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Wednesday, March 11, 2009

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Day - 2 Health Score 83 (despite the hiccups)

I kept waiting for some side effect from the Melphalan. None came. If anything, I feel a little better today (the upside of steroids) and the only side effects that I have noticed have been insomnia (easily corrected with Ativan) and hiccups. For some reason, I always get hiccups the day after taking high dose steroids. Even my sore throat and cough have gone away. (my nasal swab, yuck, was negative for any viruses.) I rode the exercise bike for 15 minutes and walked the hallways for 15 minutes. I have to get out while I can. In a few days I will be confined to my room. My labs are good today and my hematocrit went up to 29%, hence, no transfusion.

I am kind of a mini-celebrity here (very mini - like famous among 15) in that my unique case has generated discussion among multiple departments here at Stanford. I had the pleasure of a visit from both Dr Witteles, Cardiology and Dr Tang, who did my heart transplant. It was wonderful to see them. Also Dr Desai, whom I met as the fellow at Kaiser Santa Clara, stopped by. (As I was writing this the social worker and psychologist fro the Kaiser Transplant Clinic also stopped by for a visit.)
I also spent a good portion of the morning on the phone with my Assistant Chief, Dr Chabra, trying to hammer out departmental issues. The physical therapist comes by to make sure I am out of bed and exercising and the dietitian comes to reinforce the virtues of the low microbial diet, (salt, yes; pepper, no)

I also started writing my autobiography today. I've struggled for some time on the question of who is the audience and what style and structure I should employ. I am not a huge fan of the linear narrative, recording memories in a purely chronological litany. Rather, I see life and time not as completely linear. The decision I make right now is not often based on the experience I had 10 minutes ago or yesterday, but rather from something I learned 15 years ago, or a value I developed when I was nine. The structure, then, necessarily must reflect how I became who I am. The risk of failure in writing such a tome is high. But I will give it a try.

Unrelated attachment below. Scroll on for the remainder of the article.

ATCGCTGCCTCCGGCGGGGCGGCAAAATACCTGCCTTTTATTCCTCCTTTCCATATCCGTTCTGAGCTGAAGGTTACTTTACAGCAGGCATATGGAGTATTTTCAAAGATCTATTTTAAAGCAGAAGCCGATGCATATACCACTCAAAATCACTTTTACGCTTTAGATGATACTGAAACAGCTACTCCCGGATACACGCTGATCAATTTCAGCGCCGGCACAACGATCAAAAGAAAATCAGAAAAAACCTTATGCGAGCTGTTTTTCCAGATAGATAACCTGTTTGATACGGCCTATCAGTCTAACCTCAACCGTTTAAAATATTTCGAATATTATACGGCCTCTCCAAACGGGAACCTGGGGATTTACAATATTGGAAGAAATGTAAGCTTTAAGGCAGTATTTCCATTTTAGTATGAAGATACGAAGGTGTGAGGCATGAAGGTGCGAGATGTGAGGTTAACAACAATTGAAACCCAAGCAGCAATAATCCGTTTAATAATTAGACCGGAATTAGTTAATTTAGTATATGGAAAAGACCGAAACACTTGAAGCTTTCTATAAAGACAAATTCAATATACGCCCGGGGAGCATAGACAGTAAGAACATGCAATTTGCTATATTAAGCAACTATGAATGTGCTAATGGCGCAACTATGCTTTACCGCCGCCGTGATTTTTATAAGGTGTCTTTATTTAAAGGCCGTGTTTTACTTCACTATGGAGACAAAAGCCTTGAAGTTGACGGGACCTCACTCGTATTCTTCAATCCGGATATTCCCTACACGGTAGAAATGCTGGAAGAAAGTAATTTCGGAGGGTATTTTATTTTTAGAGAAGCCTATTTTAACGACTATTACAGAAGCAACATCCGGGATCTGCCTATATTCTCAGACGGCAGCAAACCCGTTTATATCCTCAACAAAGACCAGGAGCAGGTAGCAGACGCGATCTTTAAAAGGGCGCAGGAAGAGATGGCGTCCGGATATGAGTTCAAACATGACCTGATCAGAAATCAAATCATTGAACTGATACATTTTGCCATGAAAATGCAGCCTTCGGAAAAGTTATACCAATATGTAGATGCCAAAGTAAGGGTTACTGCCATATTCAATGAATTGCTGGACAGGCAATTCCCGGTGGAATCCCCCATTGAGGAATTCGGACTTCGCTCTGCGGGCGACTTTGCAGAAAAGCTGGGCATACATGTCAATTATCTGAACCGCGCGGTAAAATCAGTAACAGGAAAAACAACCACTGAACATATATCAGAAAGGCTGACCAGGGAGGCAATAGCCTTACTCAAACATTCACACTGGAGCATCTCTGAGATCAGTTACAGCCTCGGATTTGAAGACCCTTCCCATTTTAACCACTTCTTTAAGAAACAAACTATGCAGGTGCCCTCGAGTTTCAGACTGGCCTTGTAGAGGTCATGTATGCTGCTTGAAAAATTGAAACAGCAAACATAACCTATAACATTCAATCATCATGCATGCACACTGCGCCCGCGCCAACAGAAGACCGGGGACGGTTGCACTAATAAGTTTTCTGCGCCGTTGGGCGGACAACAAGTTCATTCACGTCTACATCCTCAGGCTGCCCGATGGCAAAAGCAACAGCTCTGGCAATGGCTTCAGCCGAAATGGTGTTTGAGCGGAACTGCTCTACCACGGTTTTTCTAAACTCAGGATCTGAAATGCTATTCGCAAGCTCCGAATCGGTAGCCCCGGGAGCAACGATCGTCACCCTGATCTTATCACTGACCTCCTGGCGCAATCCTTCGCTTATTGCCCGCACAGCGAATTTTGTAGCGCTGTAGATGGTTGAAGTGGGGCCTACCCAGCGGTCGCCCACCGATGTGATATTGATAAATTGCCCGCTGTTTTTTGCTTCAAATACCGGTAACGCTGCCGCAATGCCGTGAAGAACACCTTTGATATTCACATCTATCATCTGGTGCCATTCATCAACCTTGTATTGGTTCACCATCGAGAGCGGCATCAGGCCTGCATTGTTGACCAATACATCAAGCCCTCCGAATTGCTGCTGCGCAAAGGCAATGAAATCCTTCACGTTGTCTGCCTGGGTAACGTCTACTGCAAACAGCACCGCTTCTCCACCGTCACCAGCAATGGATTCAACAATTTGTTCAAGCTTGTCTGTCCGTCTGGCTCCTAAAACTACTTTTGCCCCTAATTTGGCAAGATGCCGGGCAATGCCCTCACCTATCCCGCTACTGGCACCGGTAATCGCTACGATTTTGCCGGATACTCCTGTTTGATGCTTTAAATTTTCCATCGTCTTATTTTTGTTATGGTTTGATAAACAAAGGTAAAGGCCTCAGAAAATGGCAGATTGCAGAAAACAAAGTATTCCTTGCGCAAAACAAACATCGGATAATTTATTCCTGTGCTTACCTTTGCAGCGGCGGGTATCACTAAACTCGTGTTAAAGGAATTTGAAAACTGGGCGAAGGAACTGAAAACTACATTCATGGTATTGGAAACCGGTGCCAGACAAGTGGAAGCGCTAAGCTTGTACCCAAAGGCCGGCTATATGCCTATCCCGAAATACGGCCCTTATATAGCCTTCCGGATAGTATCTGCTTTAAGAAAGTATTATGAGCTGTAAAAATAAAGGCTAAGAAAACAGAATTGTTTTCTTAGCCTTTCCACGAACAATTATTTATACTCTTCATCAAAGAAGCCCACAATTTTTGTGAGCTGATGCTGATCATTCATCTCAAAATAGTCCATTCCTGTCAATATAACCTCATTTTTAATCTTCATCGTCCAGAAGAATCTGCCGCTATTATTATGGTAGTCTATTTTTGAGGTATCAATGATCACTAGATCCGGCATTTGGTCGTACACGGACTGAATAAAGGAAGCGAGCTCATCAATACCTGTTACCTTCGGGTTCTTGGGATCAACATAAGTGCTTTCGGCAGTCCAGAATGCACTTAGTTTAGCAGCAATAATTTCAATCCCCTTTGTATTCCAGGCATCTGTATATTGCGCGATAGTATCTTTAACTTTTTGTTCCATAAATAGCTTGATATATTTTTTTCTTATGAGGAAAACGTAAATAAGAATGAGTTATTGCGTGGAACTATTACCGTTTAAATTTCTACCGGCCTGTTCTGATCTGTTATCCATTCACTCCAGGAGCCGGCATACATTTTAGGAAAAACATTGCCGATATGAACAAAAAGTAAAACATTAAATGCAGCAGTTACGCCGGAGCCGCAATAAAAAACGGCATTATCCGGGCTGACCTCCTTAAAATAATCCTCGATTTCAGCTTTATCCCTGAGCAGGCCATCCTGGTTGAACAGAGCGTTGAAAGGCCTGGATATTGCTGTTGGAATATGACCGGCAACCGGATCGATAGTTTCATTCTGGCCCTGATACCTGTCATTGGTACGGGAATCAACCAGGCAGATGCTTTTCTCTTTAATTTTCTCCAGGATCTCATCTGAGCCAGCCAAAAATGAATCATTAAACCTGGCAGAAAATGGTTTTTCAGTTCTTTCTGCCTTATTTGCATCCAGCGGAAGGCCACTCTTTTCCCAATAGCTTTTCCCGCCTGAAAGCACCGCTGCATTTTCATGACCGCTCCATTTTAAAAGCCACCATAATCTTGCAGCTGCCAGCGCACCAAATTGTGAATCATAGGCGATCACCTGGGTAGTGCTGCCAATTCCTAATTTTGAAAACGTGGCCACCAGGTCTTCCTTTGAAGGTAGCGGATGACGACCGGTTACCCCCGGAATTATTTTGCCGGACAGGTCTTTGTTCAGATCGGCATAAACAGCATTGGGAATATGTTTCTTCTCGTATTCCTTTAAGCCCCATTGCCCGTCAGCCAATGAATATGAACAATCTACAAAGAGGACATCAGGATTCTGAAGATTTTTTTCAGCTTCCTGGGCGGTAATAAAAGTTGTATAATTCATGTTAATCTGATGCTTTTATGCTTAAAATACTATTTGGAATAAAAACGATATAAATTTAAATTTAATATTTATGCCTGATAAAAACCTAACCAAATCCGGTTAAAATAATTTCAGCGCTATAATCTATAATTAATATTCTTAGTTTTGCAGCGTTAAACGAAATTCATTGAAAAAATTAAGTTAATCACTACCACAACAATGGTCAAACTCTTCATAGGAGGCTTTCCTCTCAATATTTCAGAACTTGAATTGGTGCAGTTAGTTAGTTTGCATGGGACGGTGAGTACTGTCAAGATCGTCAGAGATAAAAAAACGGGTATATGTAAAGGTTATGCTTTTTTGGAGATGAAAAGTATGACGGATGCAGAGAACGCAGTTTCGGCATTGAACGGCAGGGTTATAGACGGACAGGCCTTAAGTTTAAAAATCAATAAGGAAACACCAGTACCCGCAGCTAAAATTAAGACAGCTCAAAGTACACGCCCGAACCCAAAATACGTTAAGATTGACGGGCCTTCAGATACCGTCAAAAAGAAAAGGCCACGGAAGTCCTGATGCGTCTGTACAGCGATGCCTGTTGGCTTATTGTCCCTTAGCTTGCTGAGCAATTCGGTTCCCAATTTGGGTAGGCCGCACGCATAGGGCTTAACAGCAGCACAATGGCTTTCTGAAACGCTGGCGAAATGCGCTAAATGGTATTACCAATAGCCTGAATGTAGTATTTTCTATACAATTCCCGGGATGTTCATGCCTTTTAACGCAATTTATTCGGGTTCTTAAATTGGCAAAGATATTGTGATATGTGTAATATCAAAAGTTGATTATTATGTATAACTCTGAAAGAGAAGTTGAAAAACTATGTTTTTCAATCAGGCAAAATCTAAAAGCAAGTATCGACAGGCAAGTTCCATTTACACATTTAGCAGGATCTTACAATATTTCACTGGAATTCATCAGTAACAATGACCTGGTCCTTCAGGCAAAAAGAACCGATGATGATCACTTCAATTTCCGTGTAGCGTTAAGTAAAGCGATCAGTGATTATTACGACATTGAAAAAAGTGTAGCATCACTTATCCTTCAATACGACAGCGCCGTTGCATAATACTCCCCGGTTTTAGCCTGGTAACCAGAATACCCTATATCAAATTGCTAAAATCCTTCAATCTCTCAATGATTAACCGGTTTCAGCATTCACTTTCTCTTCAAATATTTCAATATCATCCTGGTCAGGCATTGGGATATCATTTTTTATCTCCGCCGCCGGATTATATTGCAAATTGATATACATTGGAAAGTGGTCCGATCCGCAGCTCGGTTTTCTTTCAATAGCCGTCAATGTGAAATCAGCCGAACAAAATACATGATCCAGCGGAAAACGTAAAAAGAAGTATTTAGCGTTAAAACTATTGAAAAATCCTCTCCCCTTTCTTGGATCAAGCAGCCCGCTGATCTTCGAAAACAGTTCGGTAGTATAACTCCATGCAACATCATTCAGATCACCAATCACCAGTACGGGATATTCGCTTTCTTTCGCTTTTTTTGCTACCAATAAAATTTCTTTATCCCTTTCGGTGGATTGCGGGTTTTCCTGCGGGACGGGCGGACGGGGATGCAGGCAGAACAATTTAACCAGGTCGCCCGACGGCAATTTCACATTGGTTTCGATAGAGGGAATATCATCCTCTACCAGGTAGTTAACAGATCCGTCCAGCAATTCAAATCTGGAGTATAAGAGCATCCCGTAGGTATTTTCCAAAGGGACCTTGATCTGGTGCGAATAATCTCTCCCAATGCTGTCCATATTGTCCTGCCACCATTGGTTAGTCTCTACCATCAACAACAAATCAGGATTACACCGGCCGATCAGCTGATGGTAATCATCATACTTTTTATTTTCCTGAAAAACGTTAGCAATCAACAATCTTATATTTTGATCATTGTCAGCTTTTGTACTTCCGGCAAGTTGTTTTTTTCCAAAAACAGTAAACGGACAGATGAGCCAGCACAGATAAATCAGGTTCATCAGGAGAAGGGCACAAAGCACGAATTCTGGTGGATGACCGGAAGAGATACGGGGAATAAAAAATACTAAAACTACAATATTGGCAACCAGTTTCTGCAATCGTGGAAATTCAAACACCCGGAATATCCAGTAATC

Kevin

4 comments:

Dana Nanigian said...

you exercised more today than I have in the past two years. Good for you for keeping it up!

Anonymous said...

Kevin,

I am glad to hear "IT" hasn't hit you yet, your spirits sound up, keep it up. I love the number system, and keep up the strong mental attitude. Thinking of you and your family. Susan Hollingsworh

Al, Wendy, Max, and Lil said...

Well, I know you won't fail. But, even so, what have you got to lose? YOU are a great writer...have lots of fans of this blog, and your wisdom is endless. We'll buy a book. :)

Jean said...

Dear Kevin and Barbie,
My name is Jean and I’m with the National Bone Marrow Transplant Link, an organization dedicated to helping patients and caregivers cope with the social and emotional challenges of transplant by providing vital information and personalized support services. We subscribe to Google blog alerts, where we found your story.
We are thinking of you and we wish you all the best on this difficult journey. If you would like to find out more about our programs and services for patients AND caregivers (peer support,webcasts,booklets, support groups, and more), please visit our website, www.nbmtlink.org or call 800-546-5268.
Regards,
Jean